Coyol wine

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Coyol wine, or chicha de coyol is a fermented alcoholic beverage made from the sap of coyol palms. It originates from Nicoya, Costa Rica but extended to southern Mexico and certain regions of Central America like Nicaragua and Honduras[1] Juticalpa in Honduras, the rest of Costa Rica, and Río San Juan Department and Chontales Department, Nicaragua are all known for their traditions of coyol wine.[2][3][4][5]

In order to produce the wine, the trees are cut down and drained of their sap, which is left to ferment in the sun. The result is a cloudy, pale yellow, moderately alcoholic beverage. Coyol wine is most commonly produced and sold by private vendors, often seen selling the drink on the side of country roads and at small kiosks in used plastic bottles that originally contained water, soft drinks, or other similar beverages.[6]

Coyol can also be drunk directly from the hole where it collects in the palm trunk, using a straw or a piece of bamboo.[7][8]

The wine is purportedly unique in that it causes inebriation not primarily by its alcohol content, but through enzymatic action triggered when one drinks it and then receives significant sun exposure[citation needed]. It is popularly claimed that one can become inebriated at night, regain sobriety by the next day, and then undergo inebriation again in the morning without consuming any more, merely by being exposed to the sun again.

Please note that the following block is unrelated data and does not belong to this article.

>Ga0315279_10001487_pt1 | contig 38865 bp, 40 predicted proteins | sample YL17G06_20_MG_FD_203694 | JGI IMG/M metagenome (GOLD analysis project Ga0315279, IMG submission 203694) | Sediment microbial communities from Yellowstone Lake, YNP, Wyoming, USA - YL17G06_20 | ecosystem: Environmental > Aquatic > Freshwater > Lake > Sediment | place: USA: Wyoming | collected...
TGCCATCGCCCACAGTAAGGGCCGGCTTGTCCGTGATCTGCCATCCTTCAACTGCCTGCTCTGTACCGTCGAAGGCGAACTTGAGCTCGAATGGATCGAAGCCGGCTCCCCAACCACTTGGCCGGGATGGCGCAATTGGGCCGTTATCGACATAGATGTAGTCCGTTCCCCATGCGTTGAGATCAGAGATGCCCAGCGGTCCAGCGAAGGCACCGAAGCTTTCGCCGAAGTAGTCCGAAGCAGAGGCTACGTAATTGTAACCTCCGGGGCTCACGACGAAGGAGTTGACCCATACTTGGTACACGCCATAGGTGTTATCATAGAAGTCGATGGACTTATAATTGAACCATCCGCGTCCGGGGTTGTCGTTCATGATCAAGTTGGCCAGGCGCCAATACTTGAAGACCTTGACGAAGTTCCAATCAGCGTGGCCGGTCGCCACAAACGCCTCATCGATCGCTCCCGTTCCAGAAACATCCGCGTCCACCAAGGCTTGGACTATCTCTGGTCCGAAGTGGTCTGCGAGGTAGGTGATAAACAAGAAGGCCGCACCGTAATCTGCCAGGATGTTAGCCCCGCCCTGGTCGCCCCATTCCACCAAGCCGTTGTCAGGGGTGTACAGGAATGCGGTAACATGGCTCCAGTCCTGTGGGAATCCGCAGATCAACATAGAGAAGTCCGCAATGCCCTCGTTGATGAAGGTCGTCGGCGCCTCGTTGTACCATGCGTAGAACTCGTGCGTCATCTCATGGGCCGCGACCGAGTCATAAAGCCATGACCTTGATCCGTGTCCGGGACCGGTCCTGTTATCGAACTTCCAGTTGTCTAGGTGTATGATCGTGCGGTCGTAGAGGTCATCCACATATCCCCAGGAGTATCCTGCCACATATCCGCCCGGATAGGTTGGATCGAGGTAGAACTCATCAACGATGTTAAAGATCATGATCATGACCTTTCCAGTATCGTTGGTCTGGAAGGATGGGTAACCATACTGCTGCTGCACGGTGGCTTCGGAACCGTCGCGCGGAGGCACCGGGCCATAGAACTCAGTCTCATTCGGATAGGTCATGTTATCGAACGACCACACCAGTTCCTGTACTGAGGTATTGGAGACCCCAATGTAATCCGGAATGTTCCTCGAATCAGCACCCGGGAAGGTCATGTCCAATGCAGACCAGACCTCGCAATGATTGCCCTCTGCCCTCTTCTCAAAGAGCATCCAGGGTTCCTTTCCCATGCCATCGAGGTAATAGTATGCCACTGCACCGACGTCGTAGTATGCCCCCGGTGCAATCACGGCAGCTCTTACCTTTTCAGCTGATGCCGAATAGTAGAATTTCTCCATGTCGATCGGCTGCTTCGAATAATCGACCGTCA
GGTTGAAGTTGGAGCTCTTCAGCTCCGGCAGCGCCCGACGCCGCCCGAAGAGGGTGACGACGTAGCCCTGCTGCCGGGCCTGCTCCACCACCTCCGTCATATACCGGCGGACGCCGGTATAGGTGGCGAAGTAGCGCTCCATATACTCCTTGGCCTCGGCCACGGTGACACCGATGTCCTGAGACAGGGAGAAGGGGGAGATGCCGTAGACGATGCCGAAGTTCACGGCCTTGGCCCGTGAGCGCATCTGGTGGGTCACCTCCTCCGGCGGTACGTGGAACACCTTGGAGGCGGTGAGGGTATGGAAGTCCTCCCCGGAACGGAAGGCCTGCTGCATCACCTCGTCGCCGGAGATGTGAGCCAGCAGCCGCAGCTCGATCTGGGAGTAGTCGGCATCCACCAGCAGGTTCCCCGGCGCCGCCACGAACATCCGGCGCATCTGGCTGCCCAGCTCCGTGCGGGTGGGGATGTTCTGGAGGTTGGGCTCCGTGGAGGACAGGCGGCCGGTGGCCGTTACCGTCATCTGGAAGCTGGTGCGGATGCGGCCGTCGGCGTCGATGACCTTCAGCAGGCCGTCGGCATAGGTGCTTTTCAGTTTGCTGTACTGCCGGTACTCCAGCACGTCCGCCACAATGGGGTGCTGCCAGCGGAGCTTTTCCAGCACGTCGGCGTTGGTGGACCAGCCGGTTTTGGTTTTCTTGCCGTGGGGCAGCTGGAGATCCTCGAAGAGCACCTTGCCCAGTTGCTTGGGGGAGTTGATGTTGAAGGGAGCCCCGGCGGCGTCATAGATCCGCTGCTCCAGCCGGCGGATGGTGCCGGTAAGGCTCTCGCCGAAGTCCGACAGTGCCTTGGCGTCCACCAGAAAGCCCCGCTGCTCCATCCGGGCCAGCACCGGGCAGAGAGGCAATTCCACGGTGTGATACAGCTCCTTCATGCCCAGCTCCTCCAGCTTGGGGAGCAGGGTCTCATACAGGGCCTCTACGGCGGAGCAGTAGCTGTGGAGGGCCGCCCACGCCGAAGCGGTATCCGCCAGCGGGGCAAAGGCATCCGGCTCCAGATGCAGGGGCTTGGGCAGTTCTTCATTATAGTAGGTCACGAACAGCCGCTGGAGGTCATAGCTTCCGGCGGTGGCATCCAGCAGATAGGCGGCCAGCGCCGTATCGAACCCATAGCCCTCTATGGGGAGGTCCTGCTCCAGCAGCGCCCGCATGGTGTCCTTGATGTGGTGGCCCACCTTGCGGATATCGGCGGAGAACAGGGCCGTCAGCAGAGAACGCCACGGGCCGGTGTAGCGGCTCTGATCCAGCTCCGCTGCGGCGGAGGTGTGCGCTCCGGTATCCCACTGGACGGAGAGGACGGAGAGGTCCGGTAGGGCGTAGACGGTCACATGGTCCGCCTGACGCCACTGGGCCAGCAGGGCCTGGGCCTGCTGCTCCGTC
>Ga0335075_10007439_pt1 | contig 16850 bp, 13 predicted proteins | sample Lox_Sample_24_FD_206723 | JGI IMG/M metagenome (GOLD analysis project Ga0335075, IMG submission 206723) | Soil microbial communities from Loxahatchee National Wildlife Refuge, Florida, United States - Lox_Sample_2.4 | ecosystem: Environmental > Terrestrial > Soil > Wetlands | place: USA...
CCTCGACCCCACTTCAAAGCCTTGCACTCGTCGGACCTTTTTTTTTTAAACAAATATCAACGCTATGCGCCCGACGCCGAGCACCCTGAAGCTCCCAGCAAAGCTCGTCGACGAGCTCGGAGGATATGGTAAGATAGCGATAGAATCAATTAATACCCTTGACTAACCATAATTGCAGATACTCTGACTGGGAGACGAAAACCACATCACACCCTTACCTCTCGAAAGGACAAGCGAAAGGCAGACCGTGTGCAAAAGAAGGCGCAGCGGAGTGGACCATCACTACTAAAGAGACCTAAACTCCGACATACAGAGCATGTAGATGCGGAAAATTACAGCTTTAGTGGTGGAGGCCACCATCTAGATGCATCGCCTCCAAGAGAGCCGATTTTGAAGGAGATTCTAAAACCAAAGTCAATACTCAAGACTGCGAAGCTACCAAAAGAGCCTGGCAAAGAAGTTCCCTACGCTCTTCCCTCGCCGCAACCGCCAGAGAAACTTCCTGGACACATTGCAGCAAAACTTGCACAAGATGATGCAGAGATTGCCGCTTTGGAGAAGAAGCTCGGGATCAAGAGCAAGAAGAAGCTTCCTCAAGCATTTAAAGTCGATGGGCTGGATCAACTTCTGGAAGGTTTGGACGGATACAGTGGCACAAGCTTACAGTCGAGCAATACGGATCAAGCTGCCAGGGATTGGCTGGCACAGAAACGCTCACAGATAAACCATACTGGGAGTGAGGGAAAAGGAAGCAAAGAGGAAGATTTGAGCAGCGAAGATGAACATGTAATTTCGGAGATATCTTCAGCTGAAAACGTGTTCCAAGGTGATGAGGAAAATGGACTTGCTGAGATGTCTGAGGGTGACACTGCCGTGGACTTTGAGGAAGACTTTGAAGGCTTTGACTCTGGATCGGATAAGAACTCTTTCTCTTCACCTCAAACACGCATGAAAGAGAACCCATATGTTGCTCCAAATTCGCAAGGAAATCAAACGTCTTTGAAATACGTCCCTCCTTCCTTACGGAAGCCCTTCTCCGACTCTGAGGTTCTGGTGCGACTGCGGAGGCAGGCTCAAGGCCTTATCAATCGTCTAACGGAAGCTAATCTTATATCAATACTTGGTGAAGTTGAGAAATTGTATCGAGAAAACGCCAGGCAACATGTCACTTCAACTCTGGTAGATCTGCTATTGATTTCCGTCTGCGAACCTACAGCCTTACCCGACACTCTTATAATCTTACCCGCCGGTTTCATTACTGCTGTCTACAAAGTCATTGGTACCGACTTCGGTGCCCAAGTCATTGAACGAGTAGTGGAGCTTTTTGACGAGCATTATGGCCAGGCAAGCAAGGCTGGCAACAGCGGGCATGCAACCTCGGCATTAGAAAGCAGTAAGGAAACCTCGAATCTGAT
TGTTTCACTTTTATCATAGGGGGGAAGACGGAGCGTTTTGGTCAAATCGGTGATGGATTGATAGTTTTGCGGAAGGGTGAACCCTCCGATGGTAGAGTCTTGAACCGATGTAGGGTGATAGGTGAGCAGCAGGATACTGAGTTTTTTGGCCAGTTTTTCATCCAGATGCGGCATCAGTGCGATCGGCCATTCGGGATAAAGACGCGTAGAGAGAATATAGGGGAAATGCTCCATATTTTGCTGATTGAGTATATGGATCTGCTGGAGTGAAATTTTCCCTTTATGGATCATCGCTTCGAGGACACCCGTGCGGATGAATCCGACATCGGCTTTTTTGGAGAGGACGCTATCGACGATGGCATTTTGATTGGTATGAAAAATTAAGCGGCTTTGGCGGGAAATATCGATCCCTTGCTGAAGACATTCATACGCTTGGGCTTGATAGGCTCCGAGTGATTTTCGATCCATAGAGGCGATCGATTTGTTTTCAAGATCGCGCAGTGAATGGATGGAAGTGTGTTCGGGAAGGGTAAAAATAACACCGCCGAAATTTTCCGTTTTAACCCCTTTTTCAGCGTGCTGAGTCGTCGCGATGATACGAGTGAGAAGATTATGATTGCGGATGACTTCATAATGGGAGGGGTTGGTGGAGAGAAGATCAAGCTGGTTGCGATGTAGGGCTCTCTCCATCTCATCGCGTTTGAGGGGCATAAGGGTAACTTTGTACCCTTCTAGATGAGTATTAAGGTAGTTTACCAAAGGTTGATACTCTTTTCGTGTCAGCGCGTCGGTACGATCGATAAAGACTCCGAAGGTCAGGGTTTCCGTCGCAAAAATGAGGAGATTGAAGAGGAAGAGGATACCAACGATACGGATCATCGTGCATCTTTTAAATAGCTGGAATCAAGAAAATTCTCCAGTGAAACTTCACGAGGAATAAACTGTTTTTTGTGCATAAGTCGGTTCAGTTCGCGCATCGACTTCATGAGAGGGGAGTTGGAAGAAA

1. ^ Balick, M J (1990). "Production of coyol wine from Acrocomia mexicana (Arecaceae) in Honduras" (PDF). Economic Botany. 44 (1): 84–93. doi:10.1007/BF02861070. S2CID 19598714.
  2. ^ "Juticalpa". CD VIDA. Retrieved 2014-03-10.
  3. ^ Castrillo, Wilberth Villalobos (2014-02-04). "Coyoleros of Nambi: Fighting for Their Tradition". The Voice of Guanacaste. Archived from the original on 2014-03-10. Retrieved 2014-03-10.
  4. ^ "To The Cry of Guipipia, Santa Cruz Stands Tall as the Costa Rican Folk City". Inside Costa Rica. 2012-07-24. Retrieved 2014-03-10.
  5. ^ Sequeira, Mercedes (2012-02-19). "Recibe machetazo por rechazar chicha de coyol". El Nuevo Diario. Managua, Nicaragua. Archived from the original on 2014-03-10. Retrieved 2014-03-10.
  6. ^ "Homebrewing in Costa Rica". GuanacasteCostaRica. 2012-05-09. Retrieved 2014-03-10.
  7. ^ Reyes, Germán. "El vino de coyol delicia natural que sólo se deja beber en verano". Terra Verde, (in Spanish). Retrieved 2014-03-10.
  8. ^ Rothschuh, Tatiana (2007-03-27). "Un muerto por intoxicación con chicha de coyol". El Nuevo Diario (in Spanish). Managua, Nicaragua. Archived from the original on 2014-03-10. Retrieved 2014-03-10.

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